It’s 4 April 1968 and Martin Luther King Jr is in his motel room in Tennessee. As writer and performer Christopher Tajah points out, we all know how this story ends. Any show that’s going to retell it, then, needs to be clear about what it’s adding to the narrative. But Tajah’s play, for all its energy, can’t seem to make up its mind.
Delivering a monologue in his motel room, Tajah’s King veers between speechifying, reminiscing and fretting about the future. It’s not entirely clear who he’s meant to be speaking to; early on, he addresses an invisible biographer, but at other points he seems to talk to the audience as a collective. Is this meant to be an assessment of King’s life, or a look at what he has to say to us today?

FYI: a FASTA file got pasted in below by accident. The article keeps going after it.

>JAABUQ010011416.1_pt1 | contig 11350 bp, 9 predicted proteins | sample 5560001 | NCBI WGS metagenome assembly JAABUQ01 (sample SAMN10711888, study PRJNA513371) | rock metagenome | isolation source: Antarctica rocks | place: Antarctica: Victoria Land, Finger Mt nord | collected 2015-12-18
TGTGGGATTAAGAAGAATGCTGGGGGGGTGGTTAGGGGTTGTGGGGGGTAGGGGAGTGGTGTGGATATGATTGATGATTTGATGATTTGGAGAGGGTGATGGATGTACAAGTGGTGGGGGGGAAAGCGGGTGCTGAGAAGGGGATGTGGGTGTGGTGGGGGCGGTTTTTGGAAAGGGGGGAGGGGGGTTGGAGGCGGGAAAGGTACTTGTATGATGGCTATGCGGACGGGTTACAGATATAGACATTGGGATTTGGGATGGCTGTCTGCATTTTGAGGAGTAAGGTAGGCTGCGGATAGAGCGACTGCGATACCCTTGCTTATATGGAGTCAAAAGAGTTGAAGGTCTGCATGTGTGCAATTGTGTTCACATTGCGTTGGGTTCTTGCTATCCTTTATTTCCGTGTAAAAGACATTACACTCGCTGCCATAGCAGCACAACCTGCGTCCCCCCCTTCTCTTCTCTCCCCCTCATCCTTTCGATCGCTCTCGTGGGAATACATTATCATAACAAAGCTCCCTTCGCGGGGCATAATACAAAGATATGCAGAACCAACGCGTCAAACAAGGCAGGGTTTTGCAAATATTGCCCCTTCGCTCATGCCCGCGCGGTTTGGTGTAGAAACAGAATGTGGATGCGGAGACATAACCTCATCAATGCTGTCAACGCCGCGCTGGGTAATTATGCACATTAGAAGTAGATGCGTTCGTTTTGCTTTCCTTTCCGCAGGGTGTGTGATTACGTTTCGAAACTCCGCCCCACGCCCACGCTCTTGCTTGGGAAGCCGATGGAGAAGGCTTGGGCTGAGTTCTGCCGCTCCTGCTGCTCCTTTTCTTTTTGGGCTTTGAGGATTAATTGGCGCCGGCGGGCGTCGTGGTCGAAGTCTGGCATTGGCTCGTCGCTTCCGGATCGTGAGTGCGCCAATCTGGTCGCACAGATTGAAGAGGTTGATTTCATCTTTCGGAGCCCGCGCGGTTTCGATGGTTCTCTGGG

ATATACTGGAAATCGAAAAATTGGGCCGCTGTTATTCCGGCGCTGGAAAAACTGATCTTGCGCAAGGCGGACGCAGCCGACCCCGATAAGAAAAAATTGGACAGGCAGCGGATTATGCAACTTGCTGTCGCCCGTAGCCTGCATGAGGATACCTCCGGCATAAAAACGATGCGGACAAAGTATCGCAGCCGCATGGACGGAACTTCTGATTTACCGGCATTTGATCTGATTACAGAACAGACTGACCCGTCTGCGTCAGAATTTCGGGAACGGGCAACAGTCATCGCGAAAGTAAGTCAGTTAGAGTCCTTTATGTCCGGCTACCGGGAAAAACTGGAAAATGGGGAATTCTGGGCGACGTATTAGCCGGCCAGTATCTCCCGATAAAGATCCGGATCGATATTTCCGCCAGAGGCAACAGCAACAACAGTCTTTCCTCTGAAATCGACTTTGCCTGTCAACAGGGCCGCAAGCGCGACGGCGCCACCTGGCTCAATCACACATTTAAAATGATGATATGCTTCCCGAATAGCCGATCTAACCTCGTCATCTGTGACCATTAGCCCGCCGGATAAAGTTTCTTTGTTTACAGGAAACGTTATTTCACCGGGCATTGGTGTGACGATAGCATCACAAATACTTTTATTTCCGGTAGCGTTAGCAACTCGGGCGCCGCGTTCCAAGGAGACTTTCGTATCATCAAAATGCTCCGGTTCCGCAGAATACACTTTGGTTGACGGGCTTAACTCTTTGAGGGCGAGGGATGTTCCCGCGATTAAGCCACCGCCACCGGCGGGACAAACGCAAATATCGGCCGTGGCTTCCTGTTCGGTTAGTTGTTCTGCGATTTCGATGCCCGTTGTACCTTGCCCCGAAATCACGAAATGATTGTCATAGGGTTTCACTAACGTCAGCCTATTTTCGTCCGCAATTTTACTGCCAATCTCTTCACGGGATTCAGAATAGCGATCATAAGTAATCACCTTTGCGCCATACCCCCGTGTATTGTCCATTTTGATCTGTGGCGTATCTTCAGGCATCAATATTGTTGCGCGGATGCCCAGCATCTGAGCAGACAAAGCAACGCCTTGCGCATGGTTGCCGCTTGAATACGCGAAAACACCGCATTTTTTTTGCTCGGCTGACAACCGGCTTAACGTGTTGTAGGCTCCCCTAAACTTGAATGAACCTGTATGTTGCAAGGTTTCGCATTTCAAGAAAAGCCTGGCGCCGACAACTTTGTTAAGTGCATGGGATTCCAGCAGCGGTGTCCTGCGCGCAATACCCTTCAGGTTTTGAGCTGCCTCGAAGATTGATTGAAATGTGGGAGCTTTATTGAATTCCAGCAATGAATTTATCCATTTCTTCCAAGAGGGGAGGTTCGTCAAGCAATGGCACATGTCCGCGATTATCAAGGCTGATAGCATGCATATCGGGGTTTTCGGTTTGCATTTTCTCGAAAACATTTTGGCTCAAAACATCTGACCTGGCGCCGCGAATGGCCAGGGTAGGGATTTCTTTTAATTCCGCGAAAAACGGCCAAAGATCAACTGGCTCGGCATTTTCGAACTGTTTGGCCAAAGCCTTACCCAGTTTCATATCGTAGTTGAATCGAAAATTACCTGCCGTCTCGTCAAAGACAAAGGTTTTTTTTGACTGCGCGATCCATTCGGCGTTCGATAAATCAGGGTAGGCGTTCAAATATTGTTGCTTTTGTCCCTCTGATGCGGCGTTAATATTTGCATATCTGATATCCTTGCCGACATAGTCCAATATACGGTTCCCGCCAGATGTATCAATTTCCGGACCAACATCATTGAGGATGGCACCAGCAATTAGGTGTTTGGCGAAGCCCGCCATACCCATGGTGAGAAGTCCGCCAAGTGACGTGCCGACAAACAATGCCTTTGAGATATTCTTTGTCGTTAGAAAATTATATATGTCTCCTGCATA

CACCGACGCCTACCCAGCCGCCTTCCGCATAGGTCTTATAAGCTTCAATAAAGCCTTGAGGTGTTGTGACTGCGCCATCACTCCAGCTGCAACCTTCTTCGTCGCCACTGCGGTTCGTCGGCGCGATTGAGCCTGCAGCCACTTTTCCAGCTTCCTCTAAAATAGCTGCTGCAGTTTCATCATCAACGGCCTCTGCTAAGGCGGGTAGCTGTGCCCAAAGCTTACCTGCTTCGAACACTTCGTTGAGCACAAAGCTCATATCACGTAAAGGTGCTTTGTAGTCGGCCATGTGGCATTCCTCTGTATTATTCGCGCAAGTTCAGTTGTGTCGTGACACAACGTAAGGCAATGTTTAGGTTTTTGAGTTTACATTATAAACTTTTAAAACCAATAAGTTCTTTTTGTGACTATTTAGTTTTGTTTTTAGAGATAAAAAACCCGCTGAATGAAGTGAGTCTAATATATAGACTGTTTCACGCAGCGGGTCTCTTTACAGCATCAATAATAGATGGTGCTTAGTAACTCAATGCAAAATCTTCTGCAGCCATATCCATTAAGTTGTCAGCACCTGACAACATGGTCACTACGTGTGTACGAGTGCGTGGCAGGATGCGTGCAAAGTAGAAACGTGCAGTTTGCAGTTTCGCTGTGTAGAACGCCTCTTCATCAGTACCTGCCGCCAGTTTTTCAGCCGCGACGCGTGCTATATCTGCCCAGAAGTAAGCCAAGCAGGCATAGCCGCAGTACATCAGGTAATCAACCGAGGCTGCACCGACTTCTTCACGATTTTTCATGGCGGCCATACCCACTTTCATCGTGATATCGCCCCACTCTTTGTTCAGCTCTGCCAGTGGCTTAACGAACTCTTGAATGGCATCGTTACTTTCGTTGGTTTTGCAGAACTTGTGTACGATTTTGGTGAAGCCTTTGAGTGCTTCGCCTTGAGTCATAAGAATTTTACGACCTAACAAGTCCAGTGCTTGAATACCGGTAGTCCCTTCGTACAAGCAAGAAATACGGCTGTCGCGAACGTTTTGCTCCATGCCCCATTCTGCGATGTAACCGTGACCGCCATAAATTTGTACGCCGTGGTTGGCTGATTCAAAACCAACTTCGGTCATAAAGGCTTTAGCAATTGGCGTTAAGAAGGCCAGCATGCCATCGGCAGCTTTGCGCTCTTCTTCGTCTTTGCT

Tajah can certainly convey King’s oratorical power, but he struggles to shift out of that gear. He’s as booming and passionate when sharing intimate memories as when delivering lines from his most famous speeches. His powerful rhetoric is juxtaposed with the gentler tones of Paulette Tajah’s voice, performing songs that are beautiful in their own right but a little tacked-on.
As the action creeps closer to King’s assassination, the play’s foreshadowing gets more and more heavy-handed. At a time when racism is again rife in the US, King’s legacy is worth revisiting, but this feels like a missed opportunity.